Film Bitch History
Oscar History

The Film Experience™ was created by Nathaniel R. Gemini, Cinephile, Actressexual. All material herein is written and copyrighted by Nathaniel or a member of our team as noted.


Powered by Squarespace
Don't Miss This!
Comment Fun

Soundtracking: Hustlers

"YES, this soundtrack was soooo good!!! The Fiona Apple 'Criminal' dance, instantly iconic." - JWB

"Does anyone remember Demi Moore in STRIPTEASE? They had her dancing to sad Annie Lennox songs. smh." - David

Keep TFE Strong

We're looking for 500... no 461 Patron SaintsIf you read us daily, please be one.  Your suscription dimes make an enormous difference. Consider...

I ♥ The Film Experience



Directors of For Sama

Lulu Wang (The Farewell)
Ritesh Batra (Photograph)
Schmidt & Abrantes (Diamantino)
Wanuri Kahiu (Rafiki)
Jia Zhang-ke (Ash is Purest White)

What'cha Looking For?
« Watch at Home: Killing Sacred Deers in Moonlit Hidden Worlds | Main | Stage Door: "Beetlejuice" and "Pretty Woman" »

Review: John Wick 3: Chapter 3 - Parabellum

By Lynn Lee

“Guns.  Lots of guns.”

That line is only one of several of John Wick 3’s nods to its spiritual predecessor, The Matrix, albeit the most overt one.  With the right audience, it draws appreciative laughs.  It also embodies everything that’s both most effective and most lacking in Keanu Reeves’ latest blockbuster franchise.  The action pyrotechnics are dazzling, the callouts to his last blockbuster franchise amusing, but once the last gun stops firing, there’s nothing left.  Nothing to feel, think about, or care about, even as the story ends on yet another cliffhanger that practically ensures the next installment we all knew was coming and was sealed by the movie’s gargantuan opening box office haul.

It wasn’t always this way.  The first John Wick had a simplicity of premise that made for a sharp and clean, if fundamentally goofy, revenge narrative...

Retired, still legendary ex-assassin John Wick loses wife to cancer (or something).  Wife leaves grieving widower cute puppy to remember her by.  Stupid bad guys kill puppy for kicks and steal Wick’s car for good measure, not knowing who he is.  Wrathful Wick comes out of retirement to mete out vengeance.  That’s it.

True, the first movie also showed us intriguing glimpses of an assassins’ underworld with its own set of exacting, almost monastic or samurai-like rules, exemplified in the quietly luxurious Continental Hotel, on whose grounds no “business” could be transacted, and the gloriously craggy, troubled face of Willem Dafoe as Wick’s conflicted former mentor.  The second John Wick did a good deal more assassins’ world-building, arguably to excess, though it treated us to some picturesque travel scenery – including the Caracalla Baths in Rome – and upped the action ante with a climactic knife fight in a hall of mirrors.  Alas, the narrative lamely copped out with Wick saying, in essence, “fuck it” and breaking the sacro-sanctuary rules of the Continental, thereby becoming persona non grata with a bounty on his head and an open target for every other hit man or woman within striking distance (apparently, in one of the running jokes of the movies, every other resident of NYC).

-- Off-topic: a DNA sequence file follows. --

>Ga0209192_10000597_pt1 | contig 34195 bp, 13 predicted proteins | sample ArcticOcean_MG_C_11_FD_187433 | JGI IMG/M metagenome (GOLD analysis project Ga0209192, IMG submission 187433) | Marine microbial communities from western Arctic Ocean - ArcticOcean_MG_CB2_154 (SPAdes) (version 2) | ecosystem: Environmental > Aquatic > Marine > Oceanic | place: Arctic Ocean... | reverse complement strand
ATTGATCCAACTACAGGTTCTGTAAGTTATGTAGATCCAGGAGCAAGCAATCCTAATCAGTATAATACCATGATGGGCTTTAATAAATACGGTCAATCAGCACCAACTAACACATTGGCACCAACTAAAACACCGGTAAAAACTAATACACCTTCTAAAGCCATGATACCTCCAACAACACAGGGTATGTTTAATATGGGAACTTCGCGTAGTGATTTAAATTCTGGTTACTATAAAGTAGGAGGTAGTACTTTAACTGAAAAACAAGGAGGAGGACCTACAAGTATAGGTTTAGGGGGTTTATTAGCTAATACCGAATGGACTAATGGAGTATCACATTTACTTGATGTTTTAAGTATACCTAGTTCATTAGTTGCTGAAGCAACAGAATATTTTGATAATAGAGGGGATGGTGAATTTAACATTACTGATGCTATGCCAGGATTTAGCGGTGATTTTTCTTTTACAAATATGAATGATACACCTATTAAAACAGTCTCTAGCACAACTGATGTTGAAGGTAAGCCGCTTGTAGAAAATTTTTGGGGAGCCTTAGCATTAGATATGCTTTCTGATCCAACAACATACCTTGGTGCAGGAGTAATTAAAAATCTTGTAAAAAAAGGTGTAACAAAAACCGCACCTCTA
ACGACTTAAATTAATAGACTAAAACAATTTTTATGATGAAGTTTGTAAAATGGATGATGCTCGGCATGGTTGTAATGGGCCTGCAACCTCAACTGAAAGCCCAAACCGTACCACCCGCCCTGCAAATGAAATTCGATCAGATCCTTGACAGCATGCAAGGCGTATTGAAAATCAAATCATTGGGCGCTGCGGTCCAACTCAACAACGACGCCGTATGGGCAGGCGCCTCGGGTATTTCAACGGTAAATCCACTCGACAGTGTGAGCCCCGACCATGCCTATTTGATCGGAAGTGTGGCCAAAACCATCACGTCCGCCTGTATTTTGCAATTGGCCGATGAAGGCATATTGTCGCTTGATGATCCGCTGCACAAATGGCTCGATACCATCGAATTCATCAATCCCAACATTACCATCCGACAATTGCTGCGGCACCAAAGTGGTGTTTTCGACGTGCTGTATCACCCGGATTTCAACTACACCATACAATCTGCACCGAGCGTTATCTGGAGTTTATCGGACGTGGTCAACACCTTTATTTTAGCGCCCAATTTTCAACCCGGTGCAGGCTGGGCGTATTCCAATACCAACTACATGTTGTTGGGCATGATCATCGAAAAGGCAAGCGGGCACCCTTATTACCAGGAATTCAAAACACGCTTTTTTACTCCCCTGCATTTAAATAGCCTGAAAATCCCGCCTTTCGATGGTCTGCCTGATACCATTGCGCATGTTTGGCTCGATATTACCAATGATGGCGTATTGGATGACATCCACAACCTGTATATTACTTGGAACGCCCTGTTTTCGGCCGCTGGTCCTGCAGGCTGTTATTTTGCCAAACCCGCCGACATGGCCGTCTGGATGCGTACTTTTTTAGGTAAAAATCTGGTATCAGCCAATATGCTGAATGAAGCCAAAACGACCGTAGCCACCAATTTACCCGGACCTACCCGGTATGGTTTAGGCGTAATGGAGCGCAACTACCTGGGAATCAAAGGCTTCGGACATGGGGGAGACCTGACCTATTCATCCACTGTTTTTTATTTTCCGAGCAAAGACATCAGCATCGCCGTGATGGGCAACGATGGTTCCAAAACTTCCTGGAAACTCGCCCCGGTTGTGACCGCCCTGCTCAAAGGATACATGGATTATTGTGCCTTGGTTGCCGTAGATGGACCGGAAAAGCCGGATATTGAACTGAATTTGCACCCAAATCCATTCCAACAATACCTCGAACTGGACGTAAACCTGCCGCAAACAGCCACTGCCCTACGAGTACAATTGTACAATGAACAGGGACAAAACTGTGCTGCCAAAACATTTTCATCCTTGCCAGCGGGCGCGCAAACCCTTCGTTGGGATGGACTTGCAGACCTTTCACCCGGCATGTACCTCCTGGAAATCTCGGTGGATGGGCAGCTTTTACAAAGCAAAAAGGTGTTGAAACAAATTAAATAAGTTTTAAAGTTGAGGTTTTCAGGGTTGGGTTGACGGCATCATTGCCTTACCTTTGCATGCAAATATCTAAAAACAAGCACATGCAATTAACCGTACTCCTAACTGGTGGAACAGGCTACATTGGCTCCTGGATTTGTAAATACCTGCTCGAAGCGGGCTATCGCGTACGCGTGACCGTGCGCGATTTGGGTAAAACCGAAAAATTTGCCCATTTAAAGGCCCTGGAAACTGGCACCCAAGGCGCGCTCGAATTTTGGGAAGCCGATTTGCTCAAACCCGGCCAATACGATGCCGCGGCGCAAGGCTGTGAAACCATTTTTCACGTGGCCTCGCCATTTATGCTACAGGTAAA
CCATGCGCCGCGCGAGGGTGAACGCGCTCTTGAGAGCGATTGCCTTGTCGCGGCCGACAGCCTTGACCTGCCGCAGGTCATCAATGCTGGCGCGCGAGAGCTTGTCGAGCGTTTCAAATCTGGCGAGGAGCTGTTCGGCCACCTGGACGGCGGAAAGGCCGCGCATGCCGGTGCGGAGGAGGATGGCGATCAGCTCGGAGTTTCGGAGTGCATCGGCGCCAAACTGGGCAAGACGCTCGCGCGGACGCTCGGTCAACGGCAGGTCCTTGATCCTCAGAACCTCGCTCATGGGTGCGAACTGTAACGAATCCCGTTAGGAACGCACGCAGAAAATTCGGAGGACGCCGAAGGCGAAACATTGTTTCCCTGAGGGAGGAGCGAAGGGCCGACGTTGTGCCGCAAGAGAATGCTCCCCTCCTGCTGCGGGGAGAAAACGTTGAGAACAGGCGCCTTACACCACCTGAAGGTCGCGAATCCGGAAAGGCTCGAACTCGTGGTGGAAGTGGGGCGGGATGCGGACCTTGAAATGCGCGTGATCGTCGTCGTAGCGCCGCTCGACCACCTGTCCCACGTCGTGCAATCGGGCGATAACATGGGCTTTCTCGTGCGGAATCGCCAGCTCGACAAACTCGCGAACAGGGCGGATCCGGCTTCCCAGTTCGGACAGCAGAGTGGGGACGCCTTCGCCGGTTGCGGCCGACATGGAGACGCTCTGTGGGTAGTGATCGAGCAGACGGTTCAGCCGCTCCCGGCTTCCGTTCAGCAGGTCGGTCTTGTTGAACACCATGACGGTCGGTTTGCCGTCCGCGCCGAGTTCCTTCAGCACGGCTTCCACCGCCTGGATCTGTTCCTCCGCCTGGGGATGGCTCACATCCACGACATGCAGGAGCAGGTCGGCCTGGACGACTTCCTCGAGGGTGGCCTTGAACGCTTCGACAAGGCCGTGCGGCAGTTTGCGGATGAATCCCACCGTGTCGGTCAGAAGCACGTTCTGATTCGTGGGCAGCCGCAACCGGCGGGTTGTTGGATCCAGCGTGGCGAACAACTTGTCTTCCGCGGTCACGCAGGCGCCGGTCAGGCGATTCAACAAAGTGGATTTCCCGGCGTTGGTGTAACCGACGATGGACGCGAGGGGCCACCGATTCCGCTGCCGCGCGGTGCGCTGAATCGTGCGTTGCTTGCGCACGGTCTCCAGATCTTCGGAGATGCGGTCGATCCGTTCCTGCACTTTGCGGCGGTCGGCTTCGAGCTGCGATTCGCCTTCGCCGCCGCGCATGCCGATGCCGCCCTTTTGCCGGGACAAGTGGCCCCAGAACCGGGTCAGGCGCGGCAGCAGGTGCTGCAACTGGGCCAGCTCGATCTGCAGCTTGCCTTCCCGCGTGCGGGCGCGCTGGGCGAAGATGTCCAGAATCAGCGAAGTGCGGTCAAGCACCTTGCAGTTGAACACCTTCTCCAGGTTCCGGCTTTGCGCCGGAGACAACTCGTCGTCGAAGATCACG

Chapter 3: Parabellum picks up from this exact moment of excommunication, taking our anti-hero across the city, then all the way across the Atlantic Ocean to Africa and back – and once again tries to intersperse the breathless fight sequences with some more development of the John Wick universe mythology.  Unfortunately, the latter never rises above half-baked, notwithstanding a fair amount of solemn tongue-wagging about a “High Table” that supposedly sets the assassins’ creed and is represented in the film primarily by a gimlet-eyed androgynous “Adjudicator” (Asia Kate Dillon, looking like they stepped right out of The Matrix, even more so than Keanu) and the “one who sits above” the High Table (Saïd Taghmaoui), who appears to be located in the middle of the Sahara Desert.  Anjelica Huston and Halle Berry also show up as figures from John’s past who owe him favors they only reluctantly repay.  Both are underutilized, although Berry at least gets to show off her impressive fight training and an even more impressive pair of attack Malinoises (think scarier German shepherds).  But despite her best efforts to give her character some emotional shading, she just doesn’t have enough material to work with and disappears from the story hardly leaving a trace.